David Lang (1957), the little match girl passion for four voices (2007, 35’)
Arvo Pärt (1935), Stabat Mater for soprano, contralto, tenor, violin, viola, cello (1985, 25’)
Vocal ensemble: Theatre of Voices: Else Torp soprano, Iris Oja mezzo, Paul Bentley-Angell tenor, Jakob Bloch Jespersen bass
Instrumental ensemble: PMCE Parco della Musica Contemporanea Ensemble: Filippo Fattorini violin, Luca Sanzò viola, Anna Maria Armatys cello, Tonino Battista coordinamento
Conductor: Paul Hillier
In co-production with: Fondazione Musica per Roma
David Lang, the protagonist of American post-minimalism and founder of Bang On A Can, is the composer of The Little Match Girl Passion, the piece that won the Pulitzer Prize for music in 2008. It will be performed by Paul Hillier’s Theatre of Voices, who recorded it for the Harmonia Mundi label, winning a Grammy Award in 2010.
“I wanted to tell a story. A particular story — in fact, the story of The Little Match Girl by the Danish author Hans Christian Andersen. The original is ostensibly for children, and it has that shocking combination of danger and morality that many famous children’s stories do”. With these words David Lang describes his attraction to this story of “beauty and horror” that lies at the basis of his successful piece scored for chamber choir and four solo voices. Lang’s interest in Hans Christian Andersen’s fairytale lies not in the account of the story itself but rather in its value as a parable or moral tale, in which the composer assimilates the plight of the little match girl into the sufferings of Christ. The work depicts in fifteen stations the passion and death of the little match girl, who dies of cold amid the indifference of the crowd intent on the preparations for celebrating the birth of Christ.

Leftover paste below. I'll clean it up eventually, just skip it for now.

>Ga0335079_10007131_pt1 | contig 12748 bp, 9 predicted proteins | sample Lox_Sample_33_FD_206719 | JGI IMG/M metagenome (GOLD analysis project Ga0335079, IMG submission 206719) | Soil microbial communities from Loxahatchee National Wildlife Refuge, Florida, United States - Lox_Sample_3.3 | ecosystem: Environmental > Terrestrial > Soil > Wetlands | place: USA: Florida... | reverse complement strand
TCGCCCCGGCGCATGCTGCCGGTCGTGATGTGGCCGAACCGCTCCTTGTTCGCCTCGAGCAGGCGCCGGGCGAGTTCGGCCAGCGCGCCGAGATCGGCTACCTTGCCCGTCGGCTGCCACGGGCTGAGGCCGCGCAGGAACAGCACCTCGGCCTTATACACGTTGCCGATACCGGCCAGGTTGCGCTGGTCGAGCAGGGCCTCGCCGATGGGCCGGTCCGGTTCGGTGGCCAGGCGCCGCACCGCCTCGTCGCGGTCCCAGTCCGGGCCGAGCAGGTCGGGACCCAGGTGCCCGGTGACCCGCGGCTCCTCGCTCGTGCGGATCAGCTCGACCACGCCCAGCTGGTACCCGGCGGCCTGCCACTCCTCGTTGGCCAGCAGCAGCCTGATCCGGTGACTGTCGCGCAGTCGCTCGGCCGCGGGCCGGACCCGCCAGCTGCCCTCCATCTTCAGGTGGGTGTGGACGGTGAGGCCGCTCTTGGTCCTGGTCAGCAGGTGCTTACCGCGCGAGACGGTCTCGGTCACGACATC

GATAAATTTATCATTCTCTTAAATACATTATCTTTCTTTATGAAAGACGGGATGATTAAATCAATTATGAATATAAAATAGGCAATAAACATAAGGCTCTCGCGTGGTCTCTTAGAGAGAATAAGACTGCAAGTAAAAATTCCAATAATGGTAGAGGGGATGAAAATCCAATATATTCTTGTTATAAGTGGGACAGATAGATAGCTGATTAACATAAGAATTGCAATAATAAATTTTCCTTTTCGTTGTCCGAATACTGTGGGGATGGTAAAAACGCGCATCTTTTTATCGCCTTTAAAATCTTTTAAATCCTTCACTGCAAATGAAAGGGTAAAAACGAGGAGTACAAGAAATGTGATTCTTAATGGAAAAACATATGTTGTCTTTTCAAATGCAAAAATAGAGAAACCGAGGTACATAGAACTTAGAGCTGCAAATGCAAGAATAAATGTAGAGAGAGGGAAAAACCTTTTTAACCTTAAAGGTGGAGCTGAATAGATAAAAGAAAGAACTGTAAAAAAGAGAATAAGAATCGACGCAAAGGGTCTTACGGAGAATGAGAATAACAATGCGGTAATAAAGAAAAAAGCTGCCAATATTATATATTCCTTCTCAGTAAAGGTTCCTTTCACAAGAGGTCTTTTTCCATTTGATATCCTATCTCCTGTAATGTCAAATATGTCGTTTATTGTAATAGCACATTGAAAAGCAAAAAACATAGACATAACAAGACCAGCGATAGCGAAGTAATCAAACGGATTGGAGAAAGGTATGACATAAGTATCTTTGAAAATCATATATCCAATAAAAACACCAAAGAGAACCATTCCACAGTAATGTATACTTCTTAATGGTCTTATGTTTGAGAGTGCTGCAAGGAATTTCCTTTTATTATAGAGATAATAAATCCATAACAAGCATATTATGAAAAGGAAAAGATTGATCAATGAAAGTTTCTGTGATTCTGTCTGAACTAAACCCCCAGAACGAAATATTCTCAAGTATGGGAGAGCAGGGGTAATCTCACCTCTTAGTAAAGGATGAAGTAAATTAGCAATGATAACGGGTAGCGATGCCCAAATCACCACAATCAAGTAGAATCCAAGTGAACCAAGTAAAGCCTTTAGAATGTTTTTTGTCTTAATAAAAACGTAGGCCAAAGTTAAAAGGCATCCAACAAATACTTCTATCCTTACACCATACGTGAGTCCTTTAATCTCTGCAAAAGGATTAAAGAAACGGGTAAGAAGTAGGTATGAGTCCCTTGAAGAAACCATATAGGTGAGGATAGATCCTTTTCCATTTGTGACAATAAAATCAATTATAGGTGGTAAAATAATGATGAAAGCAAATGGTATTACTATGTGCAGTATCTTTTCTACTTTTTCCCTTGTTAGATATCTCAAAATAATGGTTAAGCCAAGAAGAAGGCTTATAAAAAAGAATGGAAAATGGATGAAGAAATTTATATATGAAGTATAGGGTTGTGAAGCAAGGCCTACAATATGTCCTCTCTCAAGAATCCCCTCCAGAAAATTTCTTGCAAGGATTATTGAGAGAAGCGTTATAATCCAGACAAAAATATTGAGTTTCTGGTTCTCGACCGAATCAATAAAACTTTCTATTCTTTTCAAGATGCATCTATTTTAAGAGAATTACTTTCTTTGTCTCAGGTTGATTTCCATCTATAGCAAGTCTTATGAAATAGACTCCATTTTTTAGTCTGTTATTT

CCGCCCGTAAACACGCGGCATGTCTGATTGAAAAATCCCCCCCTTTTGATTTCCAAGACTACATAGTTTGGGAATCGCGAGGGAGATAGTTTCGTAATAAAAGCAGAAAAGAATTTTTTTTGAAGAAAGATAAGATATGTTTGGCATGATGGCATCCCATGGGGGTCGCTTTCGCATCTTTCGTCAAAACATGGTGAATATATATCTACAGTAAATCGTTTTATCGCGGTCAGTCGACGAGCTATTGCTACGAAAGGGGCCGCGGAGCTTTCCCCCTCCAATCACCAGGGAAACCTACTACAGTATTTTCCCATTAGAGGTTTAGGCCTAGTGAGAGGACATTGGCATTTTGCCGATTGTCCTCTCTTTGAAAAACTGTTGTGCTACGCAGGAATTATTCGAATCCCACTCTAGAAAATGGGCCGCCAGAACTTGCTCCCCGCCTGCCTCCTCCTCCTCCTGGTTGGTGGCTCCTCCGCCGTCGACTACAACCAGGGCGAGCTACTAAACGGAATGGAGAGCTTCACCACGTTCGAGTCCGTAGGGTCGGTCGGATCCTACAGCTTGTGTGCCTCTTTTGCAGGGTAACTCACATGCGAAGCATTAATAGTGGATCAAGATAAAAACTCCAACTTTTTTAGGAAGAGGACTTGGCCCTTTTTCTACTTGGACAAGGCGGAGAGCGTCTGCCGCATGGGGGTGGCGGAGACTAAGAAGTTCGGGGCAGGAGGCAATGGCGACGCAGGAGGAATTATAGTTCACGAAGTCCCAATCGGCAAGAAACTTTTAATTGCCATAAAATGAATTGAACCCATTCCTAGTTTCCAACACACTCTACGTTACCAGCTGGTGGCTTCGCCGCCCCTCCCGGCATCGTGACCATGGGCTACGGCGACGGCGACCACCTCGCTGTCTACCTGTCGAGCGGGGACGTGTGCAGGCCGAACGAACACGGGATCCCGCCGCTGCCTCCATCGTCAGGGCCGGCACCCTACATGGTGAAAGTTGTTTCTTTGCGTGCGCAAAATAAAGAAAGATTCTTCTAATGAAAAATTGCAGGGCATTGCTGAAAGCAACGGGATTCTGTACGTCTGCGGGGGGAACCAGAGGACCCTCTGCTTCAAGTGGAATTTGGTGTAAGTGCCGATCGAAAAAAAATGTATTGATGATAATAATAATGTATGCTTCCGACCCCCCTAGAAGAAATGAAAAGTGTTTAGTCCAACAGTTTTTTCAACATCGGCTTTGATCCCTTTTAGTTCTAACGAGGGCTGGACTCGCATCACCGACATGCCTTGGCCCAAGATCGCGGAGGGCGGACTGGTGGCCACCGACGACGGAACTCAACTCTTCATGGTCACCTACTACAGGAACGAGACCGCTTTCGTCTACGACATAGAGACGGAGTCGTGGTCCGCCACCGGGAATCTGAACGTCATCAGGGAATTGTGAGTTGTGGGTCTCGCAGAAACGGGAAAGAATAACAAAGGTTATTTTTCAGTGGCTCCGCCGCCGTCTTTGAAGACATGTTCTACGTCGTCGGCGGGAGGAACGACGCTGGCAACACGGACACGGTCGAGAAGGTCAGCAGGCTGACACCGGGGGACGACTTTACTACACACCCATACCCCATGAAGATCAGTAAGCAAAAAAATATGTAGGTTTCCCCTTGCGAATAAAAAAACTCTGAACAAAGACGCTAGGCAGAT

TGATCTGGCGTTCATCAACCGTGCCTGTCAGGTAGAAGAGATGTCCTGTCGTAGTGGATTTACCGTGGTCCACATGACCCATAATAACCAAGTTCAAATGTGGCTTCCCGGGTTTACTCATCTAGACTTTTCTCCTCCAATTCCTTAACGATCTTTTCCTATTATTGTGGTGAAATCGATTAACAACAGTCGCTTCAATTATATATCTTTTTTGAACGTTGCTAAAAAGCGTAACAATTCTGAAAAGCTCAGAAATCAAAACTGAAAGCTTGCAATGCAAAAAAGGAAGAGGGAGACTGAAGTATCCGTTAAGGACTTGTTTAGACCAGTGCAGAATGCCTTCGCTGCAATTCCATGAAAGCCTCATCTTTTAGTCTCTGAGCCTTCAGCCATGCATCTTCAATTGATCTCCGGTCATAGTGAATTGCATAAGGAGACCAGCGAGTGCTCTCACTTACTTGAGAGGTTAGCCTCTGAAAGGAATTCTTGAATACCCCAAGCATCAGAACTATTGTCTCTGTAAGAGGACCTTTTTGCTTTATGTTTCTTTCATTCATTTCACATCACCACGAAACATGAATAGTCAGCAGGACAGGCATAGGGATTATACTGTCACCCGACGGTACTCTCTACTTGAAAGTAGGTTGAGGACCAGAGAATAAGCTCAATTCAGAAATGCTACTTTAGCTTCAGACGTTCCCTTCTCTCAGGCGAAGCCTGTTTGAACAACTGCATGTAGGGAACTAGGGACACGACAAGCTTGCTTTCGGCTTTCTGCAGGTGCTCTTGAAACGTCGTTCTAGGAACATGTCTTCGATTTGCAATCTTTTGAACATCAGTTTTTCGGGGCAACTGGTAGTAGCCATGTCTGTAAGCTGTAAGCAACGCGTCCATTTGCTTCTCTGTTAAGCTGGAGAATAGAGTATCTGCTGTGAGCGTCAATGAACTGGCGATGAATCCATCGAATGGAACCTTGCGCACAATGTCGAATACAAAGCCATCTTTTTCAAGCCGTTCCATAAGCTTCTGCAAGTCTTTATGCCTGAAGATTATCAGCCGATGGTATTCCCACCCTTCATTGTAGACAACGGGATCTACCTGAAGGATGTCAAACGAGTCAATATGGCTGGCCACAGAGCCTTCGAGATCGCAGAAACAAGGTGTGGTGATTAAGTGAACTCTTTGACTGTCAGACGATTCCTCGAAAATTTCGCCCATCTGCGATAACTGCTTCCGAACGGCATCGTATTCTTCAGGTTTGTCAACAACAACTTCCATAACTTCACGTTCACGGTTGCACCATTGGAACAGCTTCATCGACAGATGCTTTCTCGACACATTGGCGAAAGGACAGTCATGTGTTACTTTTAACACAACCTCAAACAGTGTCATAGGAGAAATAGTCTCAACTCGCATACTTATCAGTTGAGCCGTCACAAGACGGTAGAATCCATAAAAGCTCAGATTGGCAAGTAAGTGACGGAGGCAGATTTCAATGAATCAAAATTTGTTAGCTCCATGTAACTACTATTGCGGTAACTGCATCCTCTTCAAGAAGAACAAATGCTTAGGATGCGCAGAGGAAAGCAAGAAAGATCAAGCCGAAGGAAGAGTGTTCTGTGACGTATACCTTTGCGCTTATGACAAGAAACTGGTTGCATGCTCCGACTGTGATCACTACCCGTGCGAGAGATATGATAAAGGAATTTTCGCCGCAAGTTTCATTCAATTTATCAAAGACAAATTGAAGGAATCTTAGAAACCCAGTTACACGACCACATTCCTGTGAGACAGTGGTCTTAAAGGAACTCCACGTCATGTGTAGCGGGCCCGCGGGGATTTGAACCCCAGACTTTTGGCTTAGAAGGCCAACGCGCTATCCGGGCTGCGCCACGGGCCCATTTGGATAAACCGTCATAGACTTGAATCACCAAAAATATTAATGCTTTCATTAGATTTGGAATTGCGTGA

Arvo Pärt’s Stabat Mater will be performed in the original 1985 version for trio of voices and strings. This work is typical of the “tintinnabuli” technique developed by the Estonian composer since the 1970s; its meditative style and slow tempo, the purity of its musical lines, and the reduced forces consisting of only three vocal soloists and a string trio represent a return to the spiritual roots of the text. The agony of a mother in front of the dead body of her son is sublimated into a sorrowful but reassuring mediation on death. As the composer himself explains: “It is just like the contact of opposing elements, for instance lava erupting from a volcano, flowing into the water. It seems impossible that such different elements would ever meet; however, in this piece this is exactly what happens. The text presents us the simultaneous existence of [the] immeasurable pain of this event and potential consolation.”